Developer's Guide to the Code

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This page serves as an introduction to and tour of the GCD code base. It attempts to stay high-level in an effort to avoid becoming out of date immediately as details change. The GCD is implemented as a Django-based web application, using MySQL as a database. Elasticsearch together with haystack for django is used for general search capability, and at some point we will be using one of the major JavaScript libraries. The general layout is based on what seemed to be Django best practices circa late 2007. Some things might not make much sense, and we'd generally like to fix those, but we have very limited resources and the nature of the server crisis that led to the current code's deployment caused us to accept some choices we might not have otherwise made.


Our code is hosted at github as gcd-django. The master branch is the currently deployed site. The devel branch, containing new features which haven't been extensively tested, is usually deployed on beta, if it's deployed at all. You can read more in our guidelines for git branches and clones.


We also keep a gcd-historical-archive at github. The top level of it reflects the speedy development and deployment, the following info is kept is historical information.

Various release and development branches of the pydjango tree. One of these is usually deployed on production. The branching strategy is not overly coherent, although Ralf has a proposal for handling future branches that should make more sense. There are also some branches for exploring new UI designs and search tools. Inquire on the mailing list for the current status of those trees.
The GCD uses two different modified versions of Bugzilla 3.0.3- one for tracking data errors and one for technical bugs. This directory holds the patches used to create those versions from a base 3.0.3 installation.
MySQL migration scripts, schema definitions and scripts involving dumping data in various formats. The scripts for each release are in a sub-directory numbered and named after that release. The scripts in the 0.4_littlenemo directory are a bit more complicated. The "0" scripts (0, 0a, 0b) are for migrating the 0.3 release to the "pre-nemo" branch which was in production leading up to the release of 0.4. The scripts numbered 1 and higher are for migrating pre-nemo to the full 0.4 little nemo schema.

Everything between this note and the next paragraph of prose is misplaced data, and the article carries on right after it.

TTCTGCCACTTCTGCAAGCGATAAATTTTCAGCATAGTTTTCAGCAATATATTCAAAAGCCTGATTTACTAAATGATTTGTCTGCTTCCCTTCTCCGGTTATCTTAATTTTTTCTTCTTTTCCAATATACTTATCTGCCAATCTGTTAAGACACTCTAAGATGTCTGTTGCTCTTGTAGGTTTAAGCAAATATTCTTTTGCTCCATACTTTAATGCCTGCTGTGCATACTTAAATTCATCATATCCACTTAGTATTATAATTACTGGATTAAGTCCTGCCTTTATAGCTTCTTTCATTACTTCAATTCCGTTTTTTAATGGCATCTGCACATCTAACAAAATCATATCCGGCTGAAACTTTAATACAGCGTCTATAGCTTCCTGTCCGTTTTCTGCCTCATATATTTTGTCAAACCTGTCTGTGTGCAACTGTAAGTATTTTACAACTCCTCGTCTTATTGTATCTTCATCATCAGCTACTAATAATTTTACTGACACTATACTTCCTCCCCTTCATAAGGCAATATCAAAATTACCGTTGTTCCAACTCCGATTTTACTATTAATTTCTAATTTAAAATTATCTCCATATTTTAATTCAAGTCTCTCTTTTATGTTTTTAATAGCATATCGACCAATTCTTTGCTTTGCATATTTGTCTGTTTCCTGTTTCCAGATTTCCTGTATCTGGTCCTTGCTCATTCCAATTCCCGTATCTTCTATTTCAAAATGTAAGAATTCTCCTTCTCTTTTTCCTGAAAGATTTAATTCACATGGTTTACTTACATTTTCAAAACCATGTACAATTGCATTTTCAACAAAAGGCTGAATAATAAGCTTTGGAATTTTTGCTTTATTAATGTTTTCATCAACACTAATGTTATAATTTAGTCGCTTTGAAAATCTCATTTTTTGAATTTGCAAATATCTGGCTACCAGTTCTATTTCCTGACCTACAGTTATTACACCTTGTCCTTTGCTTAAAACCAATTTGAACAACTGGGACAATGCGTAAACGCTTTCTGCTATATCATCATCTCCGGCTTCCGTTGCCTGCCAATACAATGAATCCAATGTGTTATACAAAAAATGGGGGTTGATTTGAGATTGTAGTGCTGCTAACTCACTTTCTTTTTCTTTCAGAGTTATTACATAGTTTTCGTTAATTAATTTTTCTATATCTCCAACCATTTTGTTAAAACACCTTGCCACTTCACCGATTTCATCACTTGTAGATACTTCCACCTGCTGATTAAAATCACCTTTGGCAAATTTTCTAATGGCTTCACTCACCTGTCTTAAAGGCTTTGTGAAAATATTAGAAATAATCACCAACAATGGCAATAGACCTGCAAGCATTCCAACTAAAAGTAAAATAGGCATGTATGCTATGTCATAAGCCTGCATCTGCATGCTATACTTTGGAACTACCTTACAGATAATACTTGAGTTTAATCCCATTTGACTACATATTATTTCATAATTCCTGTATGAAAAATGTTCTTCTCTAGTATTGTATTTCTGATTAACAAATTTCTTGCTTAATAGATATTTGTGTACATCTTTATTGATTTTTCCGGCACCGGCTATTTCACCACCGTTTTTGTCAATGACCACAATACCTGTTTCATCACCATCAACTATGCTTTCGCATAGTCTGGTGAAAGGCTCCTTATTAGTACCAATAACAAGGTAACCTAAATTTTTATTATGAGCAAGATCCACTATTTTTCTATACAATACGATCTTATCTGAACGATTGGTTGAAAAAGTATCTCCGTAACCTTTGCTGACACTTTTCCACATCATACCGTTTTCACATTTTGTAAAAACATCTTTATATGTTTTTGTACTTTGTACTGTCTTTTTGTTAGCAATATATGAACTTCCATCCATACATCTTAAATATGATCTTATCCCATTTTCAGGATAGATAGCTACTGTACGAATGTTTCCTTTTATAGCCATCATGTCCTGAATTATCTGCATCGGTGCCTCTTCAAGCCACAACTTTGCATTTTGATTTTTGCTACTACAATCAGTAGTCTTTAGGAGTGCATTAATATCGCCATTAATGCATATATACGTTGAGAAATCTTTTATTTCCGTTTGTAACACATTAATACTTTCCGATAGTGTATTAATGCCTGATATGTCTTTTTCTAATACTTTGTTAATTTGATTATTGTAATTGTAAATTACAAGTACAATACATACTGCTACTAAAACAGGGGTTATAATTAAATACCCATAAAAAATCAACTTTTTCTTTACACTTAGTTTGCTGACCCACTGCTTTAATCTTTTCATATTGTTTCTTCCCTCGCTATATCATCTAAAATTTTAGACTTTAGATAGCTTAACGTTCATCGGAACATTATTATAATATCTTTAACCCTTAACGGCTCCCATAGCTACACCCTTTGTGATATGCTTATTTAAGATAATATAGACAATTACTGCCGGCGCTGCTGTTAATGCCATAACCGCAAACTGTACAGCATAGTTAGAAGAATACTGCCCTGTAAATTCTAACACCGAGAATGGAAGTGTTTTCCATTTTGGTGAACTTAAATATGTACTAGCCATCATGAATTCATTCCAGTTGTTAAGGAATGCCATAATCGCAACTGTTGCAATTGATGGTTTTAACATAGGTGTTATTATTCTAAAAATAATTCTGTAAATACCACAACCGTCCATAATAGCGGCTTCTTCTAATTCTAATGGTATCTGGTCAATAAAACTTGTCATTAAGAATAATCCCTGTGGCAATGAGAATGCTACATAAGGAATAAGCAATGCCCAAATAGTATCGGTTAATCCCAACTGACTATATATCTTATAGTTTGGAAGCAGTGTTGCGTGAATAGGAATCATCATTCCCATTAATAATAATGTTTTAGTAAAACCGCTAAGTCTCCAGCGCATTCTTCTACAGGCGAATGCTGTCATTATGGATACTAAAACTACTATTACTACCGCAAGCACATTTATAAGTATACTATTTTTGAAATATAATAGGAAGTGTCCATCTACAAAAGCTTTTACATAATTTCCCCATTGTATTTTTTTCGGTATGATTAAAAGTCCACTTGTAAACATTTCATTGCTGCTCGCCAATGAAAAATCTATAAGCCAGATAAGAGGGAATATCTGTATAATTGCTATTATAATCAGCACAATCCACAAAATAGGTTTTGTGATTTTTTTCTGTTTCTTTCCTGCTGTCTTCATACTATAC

This was a re-start of the project, intended to supersede the prototype that was developed in the pydjango tree. It has what Henry considers to be a better Python package layout. But then the server went down and the previous admin felt it was better to end support for that system, and we had to resurrect the prototype. This has useful stuff about the eventual schema direction but is otherwise a dead end.
The "trunk" version of the currently deployed site. Usually deployed on beta, if it's deployed at all. The pydjango project was originally a proof-of-concept intended to show that a system written in Python using the Django framework was the right way to go (as opposed to a content management system such as Drupal, or a Microsoft-based solution such as ASP.NET). Of course, there was a crisis and the prototype ended up in production. It did get almost entirely rewritten between the initial proof of concept and the production version, but there's still more legacy weirdness than Henry would like to have in a "new" project.


If you do not know about django, please read at least the overview for it. This should give you an idea about models, views and templates. With that one can understand the workflow of how a specific web-server URL request goes through the system and how the data can be accessed.

We have four different so-called apps for our website:

  • gcd for display of our content, this is what a visitor will see
  • oi for editing of our content, this is what an indexer will see
  • voting for handling votes for the GCD
  • projects for some database clean-up projects

Currently in development is

  • my_comics for tracking collections of users

Django Templates

CSS Files